One way or the other, the disarmament of the murderous gangs would only be a first step towards pacifying the region. Underdevelopment and poverty were the reasons for the initial uprising of the black African population against the central government in Khartoum, which in turn led to reprisals on the part of the Arab militia.
Darfur is hopelessness underdeveloped and the poor house of the impoverished Sudan. Slightly more than six million people live in Darfur, a region approximately as big as France.
Abdurahman Ibrahim teaches at the university of al-Fasher, the capital of the province of North Darfur. He says there are less than 200 kilometres of paved roads there.
No infrastructure in an impoverished region
"The infrastructure is only very weakly developed. Darfur is a remote area, and it is extremely difficult to reach and to travel. In most cases, Darfur products do not even reach the country's central markets."
A cattle market in al-Fasher, the provincial capital of North Darfur. Sheep can be bought here, along with goats, donkey, cows and camels. Despite the crisis and despite the war there is a great deal of animals on offer.
During the last 50 years, the number of cattle in all of Darfur has quadrupled – to the detriment of the region's extremely fragile ecosystem.
Large parts of the region are either desert, semi-arid or savannah. The number of people in Darfur has risen dramatically. Within the space of only two generations, the population from slightly more than one million has risen to over six million.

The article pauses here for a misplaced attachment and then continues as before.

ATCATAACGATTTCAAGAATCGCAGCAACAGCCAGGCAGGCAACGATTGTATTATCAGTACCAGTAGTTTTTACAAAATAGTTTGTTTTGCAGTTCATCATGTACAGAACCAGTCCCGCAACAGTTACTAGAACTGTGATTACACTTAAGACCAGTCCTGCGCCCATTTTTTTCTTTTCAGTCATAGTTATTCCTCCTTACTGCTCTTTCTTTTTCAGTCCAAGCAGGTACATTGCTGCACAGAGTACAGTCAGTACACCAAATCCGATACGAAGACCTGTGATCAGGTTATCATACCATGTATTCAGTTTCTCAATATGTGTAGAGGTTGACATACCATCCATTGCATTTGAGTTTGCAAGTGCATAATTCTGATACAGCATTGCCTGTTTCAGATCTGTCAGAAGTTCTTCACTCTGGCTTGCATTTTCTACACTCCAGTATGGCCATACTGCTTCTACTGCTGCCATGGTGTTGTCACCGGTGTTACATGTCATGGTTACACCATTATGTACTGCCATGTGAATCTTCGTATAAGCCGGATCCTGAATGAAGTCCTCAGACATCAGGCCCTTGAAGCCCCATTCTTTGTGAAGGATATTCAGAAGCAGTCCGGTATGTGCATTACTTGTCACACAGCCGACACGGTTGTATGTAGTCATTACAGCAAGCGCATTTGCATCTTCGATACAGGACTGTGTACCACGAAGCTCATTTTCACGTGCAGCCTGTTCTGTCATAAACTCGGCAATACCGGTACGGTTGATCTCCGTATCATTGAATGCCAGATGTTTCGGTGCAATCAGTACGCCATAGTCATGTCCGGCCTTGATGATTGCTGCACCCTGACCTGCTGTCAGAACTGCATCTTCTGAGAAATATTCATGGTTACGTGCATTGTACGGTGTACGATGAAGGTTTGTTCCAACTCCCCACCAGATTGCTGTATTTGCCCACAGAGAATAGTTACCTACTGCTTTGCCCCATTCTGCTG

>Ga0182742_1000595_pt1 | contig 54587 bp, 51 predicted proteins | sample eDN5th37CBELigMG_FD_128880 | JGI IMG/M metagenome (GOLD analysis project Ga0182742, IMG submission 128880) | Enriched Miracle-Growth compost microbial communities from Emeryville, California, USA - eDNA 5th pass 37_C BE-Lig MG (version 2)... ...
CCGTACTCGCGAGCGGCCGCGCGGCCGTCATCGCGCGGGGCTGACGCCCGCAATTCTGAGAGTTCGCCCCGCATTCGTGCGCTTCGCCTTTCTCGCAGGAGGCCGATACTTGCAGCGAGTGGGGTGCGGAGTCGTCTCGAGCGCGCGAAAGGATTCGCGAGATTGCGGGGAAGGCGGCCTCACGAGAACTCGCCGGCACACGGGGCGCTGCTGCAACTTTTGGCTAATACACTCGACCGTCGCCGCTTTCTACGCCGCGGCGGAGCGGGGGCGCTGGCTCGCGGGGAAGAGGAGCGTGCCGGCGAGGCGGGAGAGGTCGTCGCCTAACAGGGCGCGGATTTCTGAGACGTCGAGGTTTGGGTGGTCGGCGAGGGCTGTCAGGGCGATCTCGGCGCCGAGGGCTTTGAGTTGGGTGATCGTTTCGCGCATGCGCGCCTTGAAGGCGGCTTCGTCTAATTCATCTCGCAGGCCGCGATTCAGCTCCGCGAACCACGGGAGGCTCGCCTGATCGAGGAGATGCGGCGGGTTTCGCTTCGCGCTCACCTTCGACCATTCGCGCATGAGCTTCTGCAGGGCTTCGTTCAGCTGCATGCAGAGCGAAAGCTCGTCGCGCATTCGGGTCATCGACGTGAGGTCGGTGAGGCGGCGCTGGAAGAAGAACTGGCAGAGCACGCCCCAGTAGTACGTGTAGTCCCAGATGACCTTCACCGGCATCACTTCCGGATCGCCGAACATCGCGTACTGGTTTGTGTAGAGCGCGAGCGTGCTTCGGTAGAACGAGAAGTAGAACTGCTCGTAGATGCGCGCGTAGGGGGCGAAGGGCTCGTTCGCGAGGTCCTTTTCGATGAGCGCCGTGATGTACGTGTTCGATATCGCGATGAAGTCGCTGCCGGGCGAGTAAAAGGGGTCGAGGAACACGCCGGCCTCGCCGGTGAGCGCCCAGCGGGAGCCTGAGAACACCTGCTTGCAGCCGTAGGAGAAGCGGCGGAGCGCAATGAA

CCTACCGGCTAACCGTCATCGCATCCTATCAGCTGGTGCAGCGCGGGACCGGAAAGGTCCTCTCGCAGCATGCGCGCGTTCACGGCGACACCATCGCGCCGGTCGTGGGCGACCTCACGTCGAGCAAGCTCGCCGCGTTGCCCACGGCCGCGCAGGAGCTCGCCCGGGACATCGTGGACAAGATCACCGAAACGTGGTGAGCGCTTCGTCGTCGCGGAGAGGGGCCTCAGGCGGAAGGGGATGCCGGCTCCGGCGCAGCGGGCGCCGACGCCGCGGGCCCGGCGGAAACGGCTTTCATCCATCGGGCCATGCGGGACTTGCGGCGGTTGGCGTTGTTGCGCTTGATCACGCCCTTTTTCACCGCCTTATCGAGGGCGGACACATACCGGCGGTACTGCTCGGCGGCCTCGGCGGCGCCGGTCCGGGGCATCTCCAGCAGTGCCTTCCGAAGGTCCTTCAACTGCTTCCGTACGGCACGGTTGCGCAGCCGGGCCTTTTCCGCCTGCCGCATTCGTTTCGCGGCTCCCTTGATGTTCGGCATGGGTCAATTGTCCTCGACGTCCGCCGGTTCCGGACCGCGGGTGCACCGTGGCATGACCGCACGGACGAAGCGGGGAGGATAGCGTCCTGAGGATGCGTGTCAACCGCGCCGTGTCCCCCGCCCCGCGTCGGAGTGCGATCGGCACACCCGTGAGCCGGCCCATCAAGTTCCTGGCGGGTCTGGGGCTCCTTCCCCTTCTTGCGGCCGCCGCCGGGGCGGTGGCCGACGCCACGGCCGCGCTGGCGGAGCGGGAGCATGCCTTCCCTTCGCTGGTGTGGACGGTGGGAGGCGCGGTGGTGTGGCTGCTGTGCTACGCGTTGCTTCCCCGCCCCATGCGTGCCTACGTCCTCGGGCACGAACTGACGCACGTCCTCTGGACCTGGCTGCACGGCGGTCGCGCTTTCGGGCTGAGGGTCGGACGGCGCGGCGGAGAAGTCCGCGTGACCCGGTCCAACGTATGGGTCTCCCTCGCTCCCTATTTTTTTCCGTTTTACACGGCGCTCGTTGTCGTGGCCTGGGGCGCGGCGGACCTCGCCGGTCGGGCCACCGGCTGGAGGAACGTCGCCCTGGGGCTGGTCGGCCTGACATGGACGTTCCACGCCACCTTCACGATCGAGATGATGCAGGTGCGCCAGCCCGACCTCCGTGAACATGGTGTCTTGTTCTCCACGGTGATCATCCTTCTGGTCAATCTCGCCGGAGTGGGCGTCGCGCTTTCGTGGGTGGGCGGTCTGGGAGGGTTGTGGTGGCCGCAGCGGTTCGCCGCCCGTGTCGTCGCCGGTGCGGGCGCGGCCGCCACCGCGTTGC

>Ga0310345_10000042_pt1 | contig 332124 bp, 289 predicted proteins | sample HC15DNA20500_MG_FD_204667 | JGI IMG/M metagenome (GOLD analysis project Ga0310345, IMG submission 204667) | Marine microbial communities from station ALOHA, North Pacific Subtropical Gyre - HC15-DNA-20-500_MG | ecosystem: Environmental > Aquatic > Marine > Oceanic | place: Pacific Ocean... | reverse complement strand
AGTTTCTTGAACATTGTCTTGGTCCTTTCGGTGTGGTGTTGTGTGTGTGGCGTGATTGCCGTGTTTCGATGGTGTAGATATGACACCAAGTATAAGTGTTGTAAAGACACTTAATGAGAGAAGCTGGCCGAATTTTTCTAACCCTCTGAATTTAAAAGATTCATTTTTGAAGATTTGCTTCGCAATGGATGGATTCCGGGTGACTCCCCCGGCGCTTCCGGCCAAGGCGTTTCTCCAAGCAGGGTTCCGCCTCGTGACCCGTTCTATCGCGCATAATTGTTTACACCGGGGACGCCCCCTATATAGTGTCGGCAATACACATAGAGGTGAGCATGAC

More than 60 percent of the population of Darfur depend natural resources to survive. They need fire wood, charcoal and grass for the cattle. But the resources are dwindling.
Dwindling natural resources
Despite the fact that the rainy season has already started in Darfur – making it difficult for humanitarian organisations to provide relief aid – bursts of torrential rainfall are getting rarer from year to year.
The amount of rain has dropped during the last four decades from on average 400 millimetres to only 200 to 250 millimetres – a decrease of around 50 percent. Mohammed Sidiq is environmental expert in al-Fasher:
"One of the reasons for the war in Darfur is the exhaustion of the natural resources; the conflict among the tribes, among cattle farmers and ordinary farmers."
During the last 30 years, there have been ten droughts in Darfur. It's a vicious cycle: Less rain means less vegetation, less cattle feed, less crops. The longer the dry spells get, the less chance the vegetation gets to recover.
And less vegetation means less rain. The fact that tens of thousands of people are now squashed together in refugee camps further compounds the problem:
65,000 refugees in and around al-Fasher
"All trees in the al-Fasher region have been felled and been used as fire wood; or the soldiers have sold it. The people in the camps need wood in order to prepare their meals. And there are currently more than 65,000 refugees in and around a-Fasher."
65,000 refugees – that means around 13 thousand households. Every household consumes roughly a tree a month as firewood. The alternative would be gas, but that is not available and the refugees would not be able to afford it anyway.
Every year, the desert in Darfur shifts 5 to 8 kilometres towards the south. Should it not quickly be afforested, then the town of al-Fasher will be surrounded by desert within the next 10 or 15 years.
Those factors need to be taken into consideration in dealing with the current crisis. They run deeper than might appear at first sight.
DEUTSCHE WELLE/DW-WORLD.DE © 2004